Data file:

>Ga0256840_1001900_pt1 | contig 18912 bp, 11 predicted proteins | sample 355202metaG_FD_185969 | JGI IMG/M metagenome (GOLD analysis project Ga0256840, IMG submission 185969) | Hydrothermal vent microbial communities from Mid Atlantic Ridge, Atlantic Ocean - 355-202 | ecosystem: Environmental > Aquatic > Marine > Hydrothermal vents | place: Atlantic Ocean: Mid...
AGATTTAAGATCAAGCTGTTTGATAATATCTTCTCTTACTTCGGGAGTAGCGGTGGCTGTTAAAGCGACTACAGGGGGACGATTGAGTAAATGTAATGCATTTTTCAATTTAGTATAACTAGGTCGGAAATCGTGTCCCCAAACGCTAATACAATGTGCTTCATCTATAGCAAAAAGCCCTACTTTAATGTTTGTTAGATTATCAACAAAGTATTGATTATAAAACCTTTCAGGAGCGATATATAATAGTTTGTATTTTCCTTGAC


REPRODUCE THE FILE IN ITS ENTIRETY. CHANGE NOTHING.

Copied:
>Ga0256840_1001900_pt1 | contig 18912 bp, 11 predicted proteins | sample 355202metaG_FD_185969 | JGI IMG/M metagenome (GOLD analysis project Ga0256840, IMG submission 185969) | Hydrothermal vent microbial communities from Mid Atlantic Ridge, Atlantic Ocean - 355-202 | ecosystem: Environmental > Aquatic > Marine > Hydrothermal vents | place: Atlantic Ocean: Mid...
AGATTTAAGATCAAGCTGTTTGATAATATCTTCTCTTACTTCGGGAGTAGCGGTGGCTGTTAAAGCGACTACAGGGGGACGATTGAGTAAATGTAATGCATTTTTCAATTTAGTATAACTAGGTCGGAAATCGTGTCCCCAAACGCTAATACAATGTGCTTCATCTATAGCAAAAAGCCCTACTTTAATGTTTGTTAGATTATCAACAAAGTATTGATTATAAAACCTTTCAGGAGCGATATATAATAGTTTGTATTTTCCTTGAC